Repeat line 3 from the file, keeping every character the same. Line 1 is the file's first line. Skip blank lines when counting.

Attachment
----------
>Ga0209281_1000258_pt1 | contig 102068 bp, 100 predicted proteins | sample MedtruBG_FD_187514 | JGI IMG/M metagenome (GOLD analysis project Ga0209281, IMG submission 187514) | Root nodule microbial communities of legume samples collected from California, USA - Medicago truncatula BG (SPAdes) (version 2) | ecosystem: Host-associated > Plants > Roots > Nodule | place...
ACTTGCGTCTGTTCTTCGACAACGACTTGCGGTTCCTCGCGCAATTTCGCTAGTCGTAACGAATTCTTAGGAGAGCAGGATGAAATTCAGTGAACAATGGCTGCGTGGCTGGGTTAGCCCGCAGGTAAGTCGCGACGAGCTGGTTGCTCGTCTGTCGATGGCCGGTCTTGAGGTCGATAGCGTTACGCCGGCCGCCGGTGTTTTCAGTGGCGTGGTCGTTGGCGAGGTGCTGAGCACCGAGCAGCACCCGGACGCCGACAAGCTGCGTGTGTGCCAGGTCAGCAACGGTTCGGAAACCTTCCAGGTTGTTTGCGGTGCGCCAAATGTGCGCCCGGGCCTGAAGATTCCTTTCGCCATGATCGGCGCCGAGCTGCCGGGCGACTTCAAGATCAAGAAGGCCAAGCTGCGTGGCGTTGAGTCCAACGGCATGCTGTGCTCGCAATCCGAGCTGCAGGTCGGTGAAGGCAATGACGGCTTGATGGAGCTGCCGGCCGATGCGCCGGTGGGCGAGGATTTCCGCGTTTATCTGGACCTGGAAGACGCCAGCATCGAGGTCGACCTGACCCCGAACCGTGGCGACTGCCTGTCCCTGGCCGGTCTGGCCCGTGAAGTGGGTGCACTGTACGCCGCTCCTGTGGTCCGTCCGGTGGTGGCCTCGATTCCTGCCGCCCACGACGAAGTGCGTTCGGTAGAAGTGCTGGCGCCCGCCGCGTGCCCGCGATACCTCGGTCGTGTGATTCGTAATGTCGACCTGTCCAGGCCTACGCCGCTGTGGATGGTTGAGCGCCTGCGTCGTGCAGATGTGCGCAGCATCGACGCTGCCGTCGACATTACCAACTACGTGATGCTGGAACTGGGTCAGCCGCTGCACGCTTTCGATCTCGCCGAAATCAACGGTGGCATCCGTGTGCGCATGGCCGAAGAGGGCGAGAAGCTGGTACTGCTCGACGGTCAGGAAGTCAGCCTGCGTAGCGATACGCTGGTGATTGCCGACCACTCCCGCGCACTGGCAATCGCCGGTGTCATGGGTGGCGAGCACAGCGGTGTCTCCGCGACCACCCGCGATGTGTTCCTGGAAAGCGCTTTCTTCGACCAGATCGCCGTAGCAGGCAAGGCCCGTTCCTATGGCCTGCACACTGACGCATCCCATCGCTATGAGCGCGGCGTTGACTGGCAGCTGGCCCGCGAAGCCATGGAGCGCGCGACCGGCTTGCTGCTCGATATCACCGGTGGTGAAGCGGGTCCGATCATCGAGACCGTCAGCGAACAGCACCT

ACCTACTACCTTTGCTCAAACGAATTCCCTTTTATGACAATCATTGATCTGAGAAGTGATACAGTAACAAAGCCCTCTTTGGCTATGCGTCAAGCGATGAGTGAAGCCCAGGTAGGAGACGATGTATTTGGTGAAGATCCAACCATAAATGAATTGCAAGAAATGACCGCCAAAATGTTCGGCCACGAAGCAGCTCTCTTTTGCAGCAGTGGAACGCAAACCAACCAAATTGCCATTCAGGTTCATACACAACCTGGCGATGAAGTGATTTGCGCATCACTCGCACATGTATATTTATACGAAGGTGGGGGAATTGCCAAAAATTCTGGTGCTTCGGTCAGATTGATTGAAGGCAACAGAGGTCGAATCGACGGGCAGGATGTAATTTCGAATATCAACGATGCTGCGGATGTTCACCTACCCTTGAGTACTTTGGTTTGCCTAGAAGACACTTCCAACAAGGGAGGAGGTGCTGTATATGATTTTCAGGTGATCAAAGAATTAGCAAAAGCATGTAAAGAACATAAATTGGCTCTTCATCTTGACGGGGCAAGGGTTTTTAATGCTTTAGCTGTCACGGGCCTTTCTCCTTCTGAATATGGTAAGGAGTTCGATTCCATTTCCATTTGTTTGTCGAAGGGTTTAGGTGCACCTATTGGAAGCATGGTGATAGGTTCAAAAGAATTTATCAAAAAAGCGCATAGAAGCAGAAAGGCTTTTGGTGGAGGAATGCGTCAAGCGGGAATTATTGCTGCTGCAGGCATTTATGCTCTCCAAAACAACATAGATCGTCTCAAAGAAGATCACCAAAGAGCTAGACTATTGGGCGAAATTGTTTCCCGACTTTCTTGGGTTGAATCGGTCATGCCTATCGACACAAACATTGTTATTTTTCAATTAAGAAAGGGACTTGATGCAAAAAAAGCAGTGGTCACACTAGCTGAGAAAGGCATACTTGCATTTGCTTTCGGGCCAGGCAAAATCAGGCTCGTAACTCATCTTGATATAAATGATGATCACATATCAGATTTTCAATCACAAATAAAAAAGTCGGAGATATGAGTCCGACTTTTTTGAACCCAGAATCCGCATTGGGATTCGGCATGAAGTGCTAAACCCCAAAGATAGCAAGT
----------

ACCTACTACCTTTGCTCAAACGAATTCCCTTTTATGACAATCATTGATCTGAGAAGTGATACAGTAACAAAGCCCTCTTTGGCTATGCGTCAAGCGATGAGTGAAGCCCAGGTAGGAGACGATGTATTTGGTGAAGATCCAACCATAAATGAATTGCAAGAAATGACCGCCAAAATGTTCGGCCACGAAGCAGCTCTCTTTTGCAGCAGTGGAACGCAAACCAACCAAATTGCCATTCAGGTTCATACACAACCTGGCGATGAAGTGATTTGCGCATCACTCGCACATGTATATTTATACGAAGGTGGGGGAATTGCCAAAAATTCTGGTGCTTCGGTCAGATTGATTGAAGGCAACAGAGGTCGAATCGACGGGCAGGATGTAATTTCGAATATCAACGATGCTGCGGATGTTCACCTACCCTTGAGTACTTTGGTTTGCCTAGAAGACACTTCCAACAAGGGAGGAGGTGCTGTATATGATTTTCAGGTGATCAAAGAATTAGCAAAAGCATGTAAAGAACATAAATTGGCTCTTCATCTTGACGGGGCAAGGGTTTTTAATGCTTTAGCTGTCACGGGCCTTTCTCCTTCTGAATATGGTAAGGAGTTCGATTCCATTTCCATTTGTTTGTCGAAGGGTTTAGGTGCACCTATTGGAAGCATGGTGATAGGTTCAAAAGAATTTATCAAAAAAGCGCATAGAAGCAGAAAGGCTTTTGGTGGAGGAATGCGTCAAGCGGGAATTATTGCTGCTGCAGGCATTTATGCTCTCCAAAACAACATAGATCGTCTCAAAGAAGATCACCAAAGAGCTAGACTATTGGGCGAAATTGTTTCCCGACTTTCTTGGGTTGAATCGGTCATGCCTATCGACACAAACATTGTTATTTTTCAATTAAGAAAGGGACTTGATGCAAAAAAAGCAGTGGTCACACTAGCTGAGAAAGGCATACTTGCATTTGCTTTCGGGCCAGGCAAAATCAGGCTCGTAACTCATCTTGATATAAATGATGATCACATATCAGATTTTCAATCACAAATAAAAAAGTCGGAGATATGAGTCCGACTTTTTTGAACCCAGAATCCGCATTGGGATTCGGCATGAAGTGCTAAACCCCAAAGATAGCAAGT